Lombardi: Labor peace essential

I hate to steal ideas from other media sources, but it was hard to resist a story Sunday in the local paper about the Green Bay Packers' financial status.

The current news is very good. The Packers ranked 10th in the league in revenues last year. The Lambeau Field renovation has accomplished what it was designed to do. It made the Packers competitive in the league, without the deep pockets of a billionaire owner.

There are of course some storm clouds on the horizon. The player salary cap expires after the 2006 season and the collective bargaining agreement between the Players' Union and the League ends at the end of 2007. These may seem like small things or far off deadlines, but they are very important issues to the NFL and the Packers especially.

The NFL is the preeminent sports league in the country because they have had labor peace for over a decade. The league, headed by Paul Tagliabue, and the players' union, headed by Gene Upshaw, have a working relationship that should be the model for sports leagues worldwide. For some reason, it is not. The league is grounded on the theory that the only competition between clubs should be on the field. Off the field, they work together to insure the financial health of each team. Because the league is only and strong as its weakest link.

It has not always been this way. Those old enough can remember back to strikes and replacement players and court decisions. This turmoil resulted in the system the league now has in place. The NFL is the strongest of the pro sports because of the collective bargaining agreement and the arrangement between labor and management.

Each team gets an equal share of the pooled revenues and the union has agreed to a salary cap that fixes each team's player costs, which is the large chunk of its operating expenses. Take away the predictability of the cap and you get a situation like baseball where teams can outspend each other to acquire talent. The Packers will more than likely lose that battle. Without a deep pockets owner, who can dip into his own stash of cash, Green Bay will be on the bottom looking up.

It is not all bad; the shared revenues will not go away, although there are certain owners who have tried to readjust this policy to fit their own needs. The TV contracts keep going up, so the Packers will keep getting more and more money from the networks. But without the labor predictability, this equation will favor the rich.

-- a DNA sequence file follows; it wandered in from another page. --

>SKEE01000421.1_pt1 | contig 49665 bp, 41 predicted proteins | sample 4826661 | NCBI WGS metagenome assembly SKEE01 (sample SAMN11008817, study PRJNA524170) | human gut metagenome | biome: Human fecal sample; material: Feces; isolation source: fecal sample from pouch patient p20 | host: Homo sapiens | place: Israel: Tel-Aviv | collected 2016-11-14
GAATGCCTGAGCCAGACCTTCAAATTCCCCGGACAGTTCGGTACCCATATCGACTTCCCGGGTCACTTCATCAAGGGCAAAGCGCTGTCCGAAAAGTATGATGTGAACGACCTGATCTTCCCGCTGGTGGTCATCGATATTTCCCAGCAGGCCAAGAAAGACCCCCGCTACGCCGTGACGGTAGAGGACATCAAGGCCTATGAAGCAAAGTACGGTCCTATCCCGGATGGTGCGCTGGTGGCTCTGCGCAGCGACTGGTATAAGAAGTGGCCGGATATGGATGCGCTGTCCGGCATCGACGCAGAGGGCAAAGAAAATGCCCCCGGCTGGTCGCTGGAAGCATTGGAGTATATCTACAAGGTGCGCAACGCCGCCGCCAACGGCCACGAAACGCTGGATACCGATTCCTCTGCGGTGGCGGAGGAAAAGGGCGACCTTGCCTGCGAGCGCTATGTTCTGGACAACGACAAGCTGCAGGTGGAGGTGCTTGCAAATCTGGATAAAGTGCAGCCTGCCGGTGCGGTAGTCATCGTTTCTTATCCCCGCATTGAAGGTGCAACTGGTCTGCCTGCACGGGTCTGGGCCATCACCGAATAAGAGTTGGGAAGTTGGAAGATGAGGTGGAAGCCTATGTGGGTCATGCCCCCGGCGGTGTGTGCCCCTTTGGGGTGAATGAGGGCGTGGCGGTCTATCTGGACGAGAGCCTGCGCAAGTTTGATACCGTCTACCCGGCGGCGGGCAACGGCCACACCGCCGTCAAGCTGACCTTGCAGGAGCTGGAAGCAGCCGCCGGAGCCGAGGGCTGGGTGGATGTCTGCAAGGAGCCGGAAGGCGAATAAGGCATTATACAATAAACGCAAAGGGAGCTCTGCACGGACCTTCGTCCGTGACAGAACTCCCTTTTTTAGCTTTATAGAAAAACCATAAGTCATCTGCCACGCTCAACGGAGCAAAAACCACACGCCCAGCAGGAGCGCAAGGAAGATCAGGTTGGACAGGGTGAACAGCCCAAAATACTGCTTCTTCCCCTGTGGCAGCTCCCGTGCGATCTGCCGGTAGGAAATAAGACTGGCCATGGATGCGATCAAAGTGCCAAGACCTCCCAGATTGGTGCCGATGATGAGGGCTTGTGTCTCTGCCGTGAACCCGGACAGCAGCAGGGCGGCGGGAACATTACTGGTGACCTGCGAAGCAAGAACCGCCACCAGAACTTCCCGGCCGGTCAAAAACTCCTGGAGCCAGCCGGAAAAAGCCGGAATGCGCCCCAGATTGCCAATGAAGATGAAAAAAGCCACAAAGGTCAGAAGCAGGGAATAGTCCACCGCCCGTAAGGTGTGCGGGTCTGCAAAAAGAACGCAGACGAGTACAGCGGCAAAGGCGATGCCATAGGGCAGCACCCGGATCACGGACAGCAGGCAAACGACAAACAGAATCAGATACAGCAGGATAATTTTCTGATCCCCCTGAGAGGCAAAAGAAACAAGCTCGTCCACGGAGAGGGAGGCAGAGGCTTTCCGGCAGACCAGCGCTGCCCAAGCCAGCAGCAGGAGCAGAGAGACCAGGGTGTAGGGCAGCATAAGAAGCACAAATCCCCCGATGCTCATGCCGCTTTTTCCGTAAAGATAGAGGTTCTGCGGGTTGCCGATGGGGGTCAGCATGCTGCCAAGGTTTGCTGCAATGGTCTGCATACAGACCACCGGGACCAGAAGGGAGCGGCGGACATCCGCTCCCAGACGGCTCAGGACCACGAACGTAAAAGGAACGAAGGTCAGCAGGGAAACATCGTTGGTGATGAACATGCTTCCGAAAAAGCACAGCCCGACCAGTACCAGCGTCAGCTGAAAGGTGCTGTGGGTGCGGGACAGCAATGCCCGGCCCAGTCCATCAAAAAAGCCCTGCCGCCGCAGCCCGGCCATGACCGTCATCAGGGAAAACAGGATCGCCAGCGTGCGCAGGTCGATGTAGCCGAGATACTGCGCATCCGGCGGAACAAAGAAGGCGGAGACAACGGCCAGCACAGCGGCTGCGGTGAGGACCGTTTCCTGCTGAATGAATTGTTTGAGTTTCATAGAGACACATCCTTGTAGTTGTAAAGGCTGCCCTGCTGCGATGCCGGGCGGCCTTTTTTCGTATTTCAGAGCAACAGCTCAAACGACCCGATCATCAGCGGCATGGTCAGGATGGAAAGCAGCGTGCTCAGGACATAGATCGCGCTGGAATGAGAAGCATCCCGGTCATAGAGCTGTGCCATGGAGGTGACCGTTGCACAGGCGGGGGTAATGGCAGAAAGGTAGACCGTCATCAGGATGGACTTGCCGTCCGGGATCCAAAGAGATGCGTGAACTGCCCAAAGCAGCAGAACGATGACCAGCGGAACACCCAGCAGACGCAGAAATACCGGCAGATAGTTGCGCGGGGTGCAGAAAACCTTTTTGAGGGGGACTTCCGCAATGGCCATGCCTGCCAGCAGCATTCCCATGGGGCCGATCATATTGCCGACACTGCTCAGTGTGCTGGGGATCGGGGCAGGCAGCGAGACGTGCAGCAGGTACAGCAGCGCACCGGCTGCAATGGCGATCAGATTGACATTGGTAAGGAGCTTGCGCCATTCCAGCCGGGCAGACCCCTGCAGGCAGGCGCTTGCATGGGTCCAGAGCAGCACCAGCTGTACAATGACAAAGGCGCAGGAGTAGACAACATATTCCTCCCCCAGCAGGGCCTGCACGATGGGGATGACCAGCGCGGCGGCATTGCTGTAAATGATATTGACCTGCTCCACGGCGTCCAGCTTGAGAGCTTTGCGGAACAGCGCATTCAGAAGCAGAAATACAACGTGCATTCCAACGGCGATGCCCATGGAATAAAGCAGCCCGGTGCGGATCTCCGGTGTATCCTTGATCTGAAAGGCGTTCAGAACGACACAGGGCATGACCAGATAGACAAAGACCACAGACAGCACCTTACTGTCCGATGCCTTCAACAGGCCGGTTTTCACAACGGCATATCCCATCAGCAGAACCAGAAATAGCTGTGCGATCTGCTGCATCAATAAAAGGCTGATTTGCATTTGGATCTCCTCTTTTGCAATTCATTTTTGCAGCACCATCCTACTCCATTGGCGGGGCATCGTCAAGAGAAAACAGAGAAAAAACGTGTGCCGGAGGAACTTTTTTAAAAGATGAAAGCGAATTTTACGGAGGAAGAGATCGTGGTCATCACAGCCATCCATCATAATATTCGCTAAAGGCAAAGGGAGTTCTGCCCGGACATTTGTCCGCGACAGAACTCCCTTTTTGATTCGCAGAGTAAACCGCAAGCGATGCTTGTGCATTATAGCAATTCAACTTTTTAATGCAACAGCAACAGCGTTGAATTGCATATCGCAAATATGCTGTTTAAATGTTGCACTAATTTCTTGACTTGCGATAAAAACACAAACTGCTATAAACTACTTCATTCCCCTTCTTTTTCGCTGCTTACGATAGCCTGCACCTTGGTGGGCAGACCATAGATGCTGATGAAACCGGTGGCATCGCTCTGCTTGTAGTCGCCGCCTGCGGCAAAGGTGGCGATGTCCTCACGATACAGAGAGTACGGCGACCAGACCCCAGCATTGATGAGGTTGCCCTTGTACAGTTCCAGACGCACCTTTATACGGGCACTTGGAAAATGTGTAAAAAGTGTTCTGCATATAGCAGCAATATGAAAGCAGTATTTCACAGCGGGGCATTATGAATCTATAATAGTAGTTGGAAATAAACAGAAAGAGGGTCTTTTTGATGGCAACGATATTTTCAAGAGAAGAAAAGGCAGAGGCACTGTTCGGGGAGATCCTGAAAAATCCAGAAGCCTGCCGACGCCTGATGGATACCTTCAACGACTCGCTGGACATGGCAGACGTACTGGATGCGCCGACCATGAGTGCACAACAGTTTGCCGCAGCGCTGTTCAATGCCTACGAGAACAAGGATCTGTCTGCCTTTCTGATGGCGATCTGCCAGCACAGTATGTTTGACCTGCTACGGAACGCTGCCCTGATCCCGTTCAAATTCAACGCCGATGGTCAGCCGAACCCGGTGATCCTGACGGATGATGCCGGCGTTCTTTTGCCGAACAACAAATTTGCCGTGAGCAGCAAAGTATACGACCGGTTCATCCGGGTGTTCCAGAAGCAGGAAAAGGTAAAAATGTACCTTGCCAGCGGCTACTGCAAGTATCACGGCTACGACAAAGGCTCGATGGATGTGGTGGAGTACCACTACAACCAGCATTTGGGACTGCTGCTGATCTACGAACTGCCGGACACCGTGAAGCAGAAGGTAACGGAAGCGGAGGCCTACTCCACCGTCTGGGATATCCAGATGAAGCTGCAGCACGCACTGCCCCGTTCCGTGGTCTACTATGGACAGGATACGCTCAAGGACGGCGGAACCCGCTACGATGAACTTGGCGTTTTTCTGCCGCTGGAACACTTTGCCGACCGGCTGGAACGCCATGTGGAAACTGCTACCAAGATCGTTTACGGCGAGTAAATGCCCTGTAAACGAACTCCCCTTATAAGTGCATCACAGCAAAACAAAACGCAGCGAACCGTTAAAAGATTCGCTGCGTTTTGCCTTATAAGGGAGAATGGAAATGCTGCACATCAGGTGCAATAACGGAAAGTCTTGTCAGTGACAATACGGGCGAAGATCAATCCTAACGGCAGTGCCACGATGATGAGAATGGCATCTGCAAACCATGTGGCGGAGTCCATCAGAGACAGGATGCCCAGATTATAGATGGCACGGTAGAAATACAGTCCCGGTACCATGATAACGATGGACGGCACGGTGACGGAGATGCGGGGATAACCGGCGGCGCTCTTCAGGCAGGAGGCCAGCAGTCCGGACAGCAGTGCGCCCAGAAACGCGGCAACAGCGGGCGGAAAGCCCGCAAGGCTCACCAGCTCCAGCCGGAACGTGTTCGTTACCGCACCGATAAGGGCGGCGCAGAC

I have all the faith that the League and the union will not screw up a good thing. The arrangement benefits both sides. What I think the union wants is for additional revenues to be added to the pool that decides what the salary cap is. There are many sources of revenue that are excluded from the pool, most of them locally generated. The Packers are healthy today because of those local revenues. The players want a cut and probably want a bigger cut of what they are already getting. So look for both sides to work together on this issue. Compromise is the word of the day. Their track record shows that they will do what is in the best interest of the sport, which benefits all, including the fans.

If the league and the Packers are sitting here in a few years in the same boat as the NHL, NBA or Major League Baseball, then they only have themselves and their greed to blame. I think they are smart enough to avoid the mistakes of their peer leagues and insure that we, the fans, get to do what we do best, which is criticize the play calling on the field, not the boardroom or courtroom.

John Lombardi

Editor's note: John Lombardi is the grandson of legendary coach Vince Lombardi. John resides with his family in Green Bay . His football experience includes stints with two teams in the World League (now NFL Europe); in the scouting departments of the Cleveland Browns and Tennessee Titans; and graduate assistant coach and director of football operations at Vanderbilt. He will be contributing columns for PackerReport.com.

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